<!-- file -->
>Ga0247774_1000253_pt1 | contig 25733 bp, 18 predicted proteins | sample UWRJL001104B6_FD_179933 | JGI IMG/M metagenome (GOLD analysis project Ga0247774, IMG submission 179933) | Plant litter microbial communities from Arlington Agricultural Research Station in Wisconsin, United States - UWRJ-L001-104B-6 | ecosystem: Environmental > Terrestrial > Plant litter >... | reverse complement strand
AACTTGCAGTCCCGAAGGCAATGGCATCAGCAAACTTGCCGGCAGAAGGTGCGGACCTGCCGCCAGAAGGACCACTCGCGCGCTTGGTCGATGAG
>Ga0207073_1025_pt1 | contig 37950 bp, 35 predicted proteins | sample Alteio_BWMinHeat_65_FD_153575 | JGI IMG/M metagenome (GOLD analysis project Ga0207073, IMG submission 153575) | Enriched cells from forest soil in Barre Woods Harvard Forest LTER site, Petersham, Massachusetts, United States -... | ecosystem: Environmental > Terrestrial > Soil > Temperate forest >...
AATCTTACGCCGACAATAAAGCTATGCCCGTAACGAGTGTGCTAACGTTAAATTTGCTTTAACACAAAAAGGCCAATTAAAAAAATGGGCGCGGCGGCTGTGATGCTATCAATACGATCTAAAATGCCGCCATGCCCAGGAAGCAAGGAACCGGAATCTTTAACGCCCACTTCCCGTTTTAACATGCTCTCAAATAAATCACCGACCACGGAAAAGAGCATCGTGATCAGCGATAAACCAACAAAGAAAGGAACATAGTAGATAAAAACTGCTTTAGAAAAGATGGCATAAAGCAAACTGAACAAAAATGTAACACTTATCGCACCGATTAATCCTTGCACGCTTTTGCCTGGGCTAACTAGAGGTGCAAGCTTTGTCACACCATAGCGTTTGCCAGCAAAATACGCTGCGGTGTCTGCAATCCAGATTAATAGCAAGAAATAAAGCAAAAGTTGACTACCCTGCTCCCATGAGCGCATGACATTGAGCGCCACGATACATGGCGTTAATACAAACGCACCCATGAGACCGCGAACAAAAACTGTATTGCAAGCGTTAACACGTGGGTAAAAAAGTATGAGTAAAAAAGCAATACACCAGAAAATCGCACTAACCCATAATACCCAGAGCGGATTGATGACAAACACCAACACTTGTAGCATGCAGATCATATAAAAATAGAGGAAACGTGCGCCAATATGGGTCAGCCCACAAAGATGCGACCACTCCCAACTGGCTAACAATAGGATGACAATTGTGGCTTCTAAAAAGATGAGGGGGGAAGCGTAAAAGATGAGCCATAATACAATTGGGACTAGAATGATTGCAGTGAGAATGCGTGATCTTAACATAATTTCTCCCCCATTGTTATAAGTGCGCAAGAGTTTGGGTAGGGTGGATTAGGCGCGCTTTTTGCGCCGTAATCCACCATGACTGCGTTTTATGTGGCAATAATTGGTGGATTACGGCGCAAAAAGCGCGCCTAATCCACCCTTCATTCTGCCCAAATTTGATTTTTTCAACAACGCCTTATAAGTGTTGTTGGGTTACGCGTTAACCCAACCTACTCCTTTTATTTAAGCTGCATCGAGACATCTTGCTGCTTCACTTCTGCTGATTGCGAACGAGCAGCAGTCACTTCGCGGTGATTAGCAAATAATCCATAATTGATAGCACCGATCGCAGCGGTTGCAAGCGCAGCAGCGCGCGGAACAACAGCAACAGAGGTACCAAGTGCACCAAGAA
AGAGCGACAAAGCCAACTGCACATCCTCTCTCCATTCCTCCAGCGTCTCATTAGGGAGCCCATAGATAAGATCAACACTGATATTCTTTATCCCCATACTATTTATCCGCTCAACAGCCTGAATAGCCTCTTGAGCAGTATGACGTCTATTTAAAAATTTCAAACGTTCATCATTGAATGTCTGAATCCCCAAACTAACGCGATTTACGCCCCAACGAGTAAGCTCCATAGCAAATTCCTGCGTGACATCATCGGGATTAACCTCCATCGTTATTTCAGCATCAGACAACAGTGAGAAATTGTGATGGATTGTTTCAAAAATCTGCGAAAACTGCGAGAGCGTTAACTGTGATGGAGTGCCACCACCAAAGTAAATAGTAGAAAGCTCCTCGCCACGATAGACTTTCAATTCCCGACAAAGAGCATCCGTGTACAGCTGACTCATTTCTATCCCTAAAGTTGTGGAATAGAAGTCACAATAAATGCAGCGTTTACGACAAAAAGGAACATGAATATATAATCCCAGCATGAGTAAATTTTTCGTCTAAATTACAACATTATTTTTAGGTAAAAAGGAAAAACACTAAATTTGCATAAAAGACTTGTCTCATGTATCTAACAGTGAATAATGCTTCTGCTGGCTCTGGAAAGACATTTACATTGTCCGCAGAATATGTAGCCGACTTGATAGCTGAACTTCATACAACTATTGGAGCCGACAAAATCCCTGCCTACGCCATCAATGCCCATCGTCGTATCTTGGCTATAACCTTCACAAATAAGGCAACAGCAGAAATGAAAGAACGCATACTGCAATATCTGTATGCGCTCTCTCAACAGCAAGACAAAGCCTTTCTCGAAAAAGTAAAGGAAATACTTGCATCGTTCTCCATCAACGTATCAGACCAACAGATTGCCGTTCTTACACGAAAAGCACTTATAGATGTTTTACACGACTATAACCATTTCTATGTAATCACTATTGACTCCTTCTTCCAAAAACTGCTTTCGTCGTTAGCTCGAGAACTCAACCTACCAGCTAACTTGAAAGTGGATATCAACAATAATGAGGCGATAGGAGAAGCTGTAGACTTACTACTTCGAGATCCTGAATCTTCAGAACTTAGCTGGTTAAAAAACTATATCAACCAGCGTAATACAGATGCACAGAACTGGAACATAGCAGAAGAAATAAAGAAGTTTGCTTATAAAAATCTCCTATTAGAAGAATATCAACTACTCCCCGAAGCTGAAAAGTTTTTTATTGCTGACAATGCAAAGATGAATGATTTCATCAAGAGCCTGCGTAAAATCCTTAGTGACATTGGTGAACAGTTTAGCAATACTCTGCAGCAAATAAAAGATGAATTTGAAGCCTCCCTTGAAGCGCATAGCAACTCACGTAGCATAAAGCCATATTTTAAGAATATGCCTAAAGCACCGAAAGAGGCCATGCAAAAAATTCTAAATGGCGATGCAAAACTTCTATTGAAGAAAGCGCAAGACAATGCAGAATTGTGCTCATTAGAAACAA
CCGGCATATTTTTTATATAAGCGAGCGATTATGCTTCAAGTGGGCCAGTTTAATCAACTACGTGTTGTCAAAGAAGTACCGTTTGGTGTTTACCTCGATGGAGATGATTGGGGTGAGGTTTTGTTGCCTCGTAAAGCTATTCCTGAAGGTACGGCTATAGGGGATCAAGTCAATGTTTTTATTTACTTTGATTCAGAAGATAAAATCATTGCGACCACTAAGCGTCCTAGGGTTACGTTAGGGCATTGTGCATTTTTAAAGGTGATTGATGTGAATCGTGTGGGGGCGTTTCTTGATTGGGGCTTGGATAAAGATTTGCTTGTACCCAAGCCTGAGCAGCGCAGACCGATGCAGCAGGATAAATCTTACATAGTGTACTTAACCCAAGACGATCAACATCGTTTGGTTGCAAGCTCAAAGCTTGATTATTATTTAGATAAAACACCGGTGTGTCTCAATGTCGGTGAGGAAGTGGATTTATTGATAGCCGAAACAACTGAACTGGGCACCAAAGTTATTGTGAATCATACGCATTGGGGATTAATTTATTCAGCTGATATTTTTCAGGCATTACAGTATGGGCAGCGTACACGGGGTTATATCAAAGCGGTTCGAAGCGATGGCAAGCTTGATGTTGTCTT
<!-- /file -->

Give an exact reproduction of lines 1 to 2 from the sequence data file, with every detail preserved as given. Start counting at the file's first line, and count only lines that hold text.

>Ga0247774_1000253_pt1 | contig 25733 bp, 18 predicted proteins | sample UWRJL001104B6_FD_179933 | JGI IMG/M metagenome (GOLD analysis project Ga0247774, IMG submission 179933) | Plant litter microbial communities from Arlington Agricultural Research Station in Wisconsin, United States - UWRJ-L001-104B-6 | ecosystem: Environmental > Terrestrial > Plant litter >... | reverse complement strand
AACTTGCAGTCCCGAAGGCAATGGCATCAGCAAACTTGCCGGCAGAAGGTGCGGACCTGCCGCCAGAAGGACCACTCGCGCGCTTGGTCGATGAG